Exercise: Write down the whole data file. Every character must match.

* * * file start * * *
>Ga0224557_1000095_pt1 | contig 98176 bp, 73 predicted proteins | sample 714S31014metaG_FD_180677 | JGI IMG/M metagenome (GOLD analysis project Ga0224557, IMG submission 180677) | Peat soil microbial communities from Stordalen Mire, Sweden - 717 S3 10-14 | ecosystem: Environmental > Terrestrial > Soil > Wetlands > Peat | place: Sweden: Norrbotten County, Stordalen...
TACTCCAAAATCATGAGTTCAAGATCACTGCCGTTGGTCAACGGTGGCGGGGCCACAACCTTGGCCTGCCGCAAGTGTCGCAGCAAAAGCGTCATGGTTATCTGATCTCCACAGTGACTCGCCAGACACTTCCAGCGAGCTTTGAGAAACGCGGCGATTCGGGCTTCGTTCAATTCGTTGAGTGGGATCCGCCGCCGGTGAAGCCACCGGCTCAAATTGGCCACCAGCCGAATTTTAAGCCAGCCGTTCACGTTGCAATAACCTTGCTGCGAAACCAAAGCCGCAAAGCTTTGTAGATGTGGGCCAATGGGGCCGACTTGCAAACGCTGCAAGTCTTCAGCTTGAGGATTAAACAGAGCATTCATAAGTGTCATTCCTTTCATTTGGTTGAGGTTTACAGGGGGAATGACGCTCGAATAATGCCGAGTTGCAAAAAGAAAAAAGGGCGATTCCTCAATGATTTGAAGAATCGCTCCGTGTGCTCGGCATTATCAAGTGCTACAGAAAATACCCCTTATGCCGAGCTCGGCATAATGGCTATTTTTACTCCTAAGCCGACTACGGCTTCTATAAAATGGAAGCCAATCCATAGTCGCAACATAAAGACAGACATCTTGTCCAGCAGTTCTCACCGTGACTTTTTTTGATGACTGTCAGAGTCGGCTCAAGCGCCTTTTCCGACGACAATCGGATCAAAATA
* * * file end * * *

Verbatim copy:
>Ga0224557_1000095_pt1 | contig 98176 bp, 73 predicted proteins | sample 714S31014metaG_FD_180677 | JGI IMG/M metagenome (GOLD analysis project Ga0224557, IMG submission 180677) | Peat soil microbial communities from Stordalen Mire, Sweden - 717 S3 10-14 | ecosystem: Environmental > Terrestrial > Soil > Wetlands > Peat | place: Sweden: Norrbotten County, Stordalen...
TACTCCAAAATCATGAGTTCAAGATCACTGCCGTTGGTCAACGGTGGCGGGGCCACAACCTTGGCCTGCCGCAAGTGTCGCAGCAAAAGCGTCATGGTTATCTGATCTCCACAGTGACTCGCCAGACACTTCCAGCGAGCTTTGAGAAACGCGGCGATTCGGGCTTCGTTCAATTCGTTGAGTGGGATCCGCCGCCGGTGAAGCCACCGGCTCAAATTGGCCACCAGCCGAATTTTAAGCCAGCCGTTCACGTTGCAATAACCTTGCTGCGAAACCAAAGCCGCAAAGCTTTGTAGATGTGGGCCAATGGGGCCGACTTGCAAACGCTGCAAGTCTTCAGCTTGAGGATTAAACAGAGCATTCATAAGTGTCATTCCTTTCATTTGGTTGAGGTTTACAGGGGGAATGACGCTCGAATAATGCCGAGTTGCAAAAAGAAAAAAGGGCGATTCCTCAATGATTTGAAGAATCGCTCCGTGTGCTCGGCATTATCAAGTGCTACAGAAAATACCCCTTATGCCGAGCTCGGCATAATGGCTATTTTTACTCCTAAGCCGACTACGGCTTCTATAAAATGGAAGCCAATCCATAGTCGCAACATAAAGACAGACATCTTGTCCAGCAGTTCTCACCGTGACTTTTTTTGATGACTGTCAGAGTCGGCTCAAGCGCCTTTTCCGACGACAATCGGATCAAAATA